Pakistan to continue working with IMF on reforms to improve business environment: US
The US State Department has urged Pakistan to “continue working” with the International Monetary Fund (IMF), especially on reforms that will improve the country’s business environment, highlighting that it would help Pakistan attract “high-quality investment”.
State Department spokesperson Ned Price made the remarks in response to a query at a weekly press briefing on Wednesday.
“We encourage Pakistan to continue working with the IMF, especially on reforms that will improve Pakistan’s business environment. We believe that doing so — and the IMF believes this — will make Pakistani business more competitive [and] will also help Pakistan attract high-quality investment,” he said.
Price’s advice comes at a time when the government is striving to implement measures demanded by the IMF in order to complete its $7bn Extended Fund Facility programme as the country’s reserves are barely enough for three weeks of essential imports.
Amid continuous assurances from Finance Minister Ishaq Dar that the staff-level agreement is “about to conclude”, the international lender has required Pakistan, as a last step, to guarantee that its balance of payments deficit is fully financed for the remaining period of an IMF programme.
Responding to a query during the briefing if the US was worried about Pakistan’s current situation as it faced major economic issues, political challenges and a rise in terror attacks, Price reiterated US support for Pakistan through “economic partnership that has existed with the US over the course of decades now”.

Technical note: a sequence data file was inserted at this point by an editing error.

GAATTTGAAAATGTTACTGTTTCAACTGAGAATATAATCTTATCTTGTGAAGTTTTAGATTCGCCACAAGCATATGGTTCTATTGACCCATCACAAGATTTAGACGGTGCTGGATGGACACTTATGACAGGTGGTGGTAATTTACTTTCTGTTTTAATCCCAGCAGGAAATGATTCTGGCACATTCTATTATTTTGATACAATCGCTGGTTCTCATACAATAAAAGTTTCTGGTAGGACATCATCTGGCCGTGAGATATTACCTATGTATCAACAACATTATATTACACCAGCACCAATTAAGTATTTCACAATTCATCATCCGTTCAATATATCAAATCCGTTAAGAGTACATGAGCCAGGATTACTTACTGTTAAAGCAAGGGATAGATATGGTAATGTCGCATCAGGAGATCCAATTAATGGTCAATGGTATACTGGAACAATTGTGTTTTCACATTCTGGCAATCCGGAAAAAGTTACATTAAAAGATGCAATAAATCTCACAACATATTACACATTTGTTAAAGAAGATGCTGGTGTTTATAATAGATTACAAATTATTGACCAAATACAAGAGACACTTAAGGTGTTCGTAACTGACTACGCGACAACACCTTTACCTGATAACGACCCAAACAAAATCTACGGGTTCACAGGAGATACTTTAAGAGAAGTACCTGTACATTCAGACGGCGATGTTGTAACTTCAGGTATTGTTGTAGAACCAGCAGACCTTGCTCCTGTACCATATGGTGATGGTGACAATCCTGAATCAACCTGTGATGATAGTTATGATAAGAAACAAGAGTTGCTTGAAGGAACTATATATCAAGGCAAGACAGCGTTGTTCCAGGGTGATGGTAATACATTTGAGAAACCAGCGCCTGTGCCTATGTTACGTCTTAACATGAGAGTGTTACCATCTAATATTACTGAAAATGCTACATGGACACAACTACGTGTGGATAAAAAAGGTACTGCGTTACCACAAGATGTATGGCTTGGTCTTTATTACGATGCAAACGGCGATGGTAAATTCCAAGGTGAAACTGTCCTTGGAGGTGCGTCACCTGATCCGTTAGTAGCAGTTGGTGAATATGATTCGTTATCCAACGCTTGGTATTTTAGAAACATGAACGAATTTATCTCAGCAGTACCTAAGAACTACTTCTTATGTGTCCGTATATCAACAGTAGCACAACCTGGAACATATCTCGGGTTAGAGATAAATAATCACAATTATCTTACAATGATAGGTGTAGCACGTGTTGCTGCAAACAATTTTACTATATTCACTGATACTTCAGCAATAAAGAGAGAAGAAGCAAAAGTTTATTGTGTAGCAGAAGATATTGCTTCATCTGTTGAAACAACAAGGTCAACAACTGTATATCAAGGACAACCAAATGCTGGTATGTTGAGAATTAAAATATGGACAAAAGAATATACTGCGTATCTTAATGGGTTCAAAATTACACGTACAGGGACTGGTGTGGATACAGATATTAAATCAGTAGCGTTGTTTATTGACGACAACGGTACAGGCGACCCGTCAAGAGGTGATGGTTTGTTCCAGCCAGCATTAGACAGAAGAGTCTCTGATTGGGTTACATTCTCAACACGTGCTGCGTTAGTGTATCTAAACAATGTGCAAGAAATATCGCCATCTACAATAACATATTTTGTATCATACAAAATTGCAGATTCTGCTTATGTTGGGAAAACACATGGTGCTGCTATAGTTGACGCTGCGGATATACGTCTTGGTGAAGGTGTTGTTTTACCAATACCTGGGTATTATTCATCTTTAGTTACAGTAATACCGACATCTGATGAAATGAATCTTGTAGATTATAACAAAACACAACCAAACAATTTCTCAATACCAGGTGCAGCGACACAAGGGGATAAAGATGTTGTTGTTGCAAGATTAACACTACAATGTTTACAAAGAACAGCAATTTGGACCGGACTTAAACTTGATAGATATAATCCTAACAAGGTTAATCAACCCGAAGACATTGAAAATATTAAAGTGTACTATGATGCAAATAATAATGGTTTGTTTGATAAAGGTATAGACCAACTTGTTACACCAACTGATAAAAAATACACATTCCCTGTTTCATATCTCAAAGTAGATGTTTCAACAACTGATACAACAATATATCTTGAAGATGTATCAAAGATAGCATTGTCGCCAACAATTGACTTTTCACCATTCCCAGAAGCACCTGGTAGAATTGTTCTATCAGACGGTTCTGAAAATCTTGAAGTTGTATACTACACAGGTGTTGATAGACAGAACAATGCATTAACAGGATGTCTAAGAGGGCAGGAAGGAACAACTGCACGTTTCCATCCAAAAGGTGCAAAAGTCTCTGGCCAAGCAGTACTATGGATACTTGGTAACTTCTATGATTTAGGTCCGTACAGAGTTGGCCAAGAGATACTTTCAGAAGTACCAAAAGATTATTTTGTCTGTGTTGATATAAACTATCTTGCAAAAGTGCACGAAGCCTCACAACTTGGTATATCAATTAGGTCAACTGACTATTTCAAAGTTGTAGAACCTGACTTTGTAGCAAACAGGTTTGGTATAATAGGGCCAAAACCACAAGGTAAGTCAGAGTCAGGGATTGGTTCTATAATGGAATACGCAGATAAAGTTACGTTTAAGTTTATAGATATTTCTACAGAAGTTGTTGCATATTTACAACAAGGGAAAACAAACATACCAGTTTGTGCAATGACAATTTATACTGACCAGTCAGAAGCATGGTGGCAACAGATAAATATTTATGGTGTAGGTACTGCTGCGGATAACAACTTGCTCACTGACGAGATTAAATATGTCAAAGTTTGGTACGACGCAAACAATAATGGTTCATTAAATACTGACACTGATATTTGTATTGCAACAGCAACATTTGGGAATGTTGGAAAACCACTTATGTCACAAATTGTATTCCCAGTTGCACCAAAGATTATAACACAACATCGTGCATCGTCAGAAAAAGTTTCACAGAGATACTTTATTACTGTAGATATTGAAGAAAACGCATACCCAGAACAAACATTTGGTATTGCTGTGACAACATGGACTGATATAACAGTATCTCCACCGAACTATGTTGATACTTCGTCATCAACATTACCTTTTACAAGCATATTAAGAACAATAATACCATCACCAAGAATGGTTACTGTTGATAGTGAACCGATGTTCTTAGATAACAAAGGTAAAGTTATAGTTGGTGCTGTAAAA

He said that Pakistan was working with “international financial institutions — the IMF — to put itself on a sustainable growth path”.
“The United States is ready and able to continue to be a partner to the people of Pakistan and to our Pakistani counterparts as well,” he added.
In response to a question about if the US was not using its “friendly influence” that it had at the IMF to help Pakistan secure the deal, the spokesperson said: “Ultimately, it’s going to have to be decisions on the part of our Pakistani counterparts to unlock this IMF funding.”
Encouraging Pakistan to continue working with the money lender, Price highlighted that the technologies, market connections and management systems that accompany the deal were of more value than the “potential investment dollars”.
“They improve the competitiveness of partnering Pakistani firms, fueling economic growth that increases employment and household incomes,” he added.
The state department official asserted that it believed Pakistan could put itself on a path to sustainable growth by “continuing to make the necessary economic decisions”.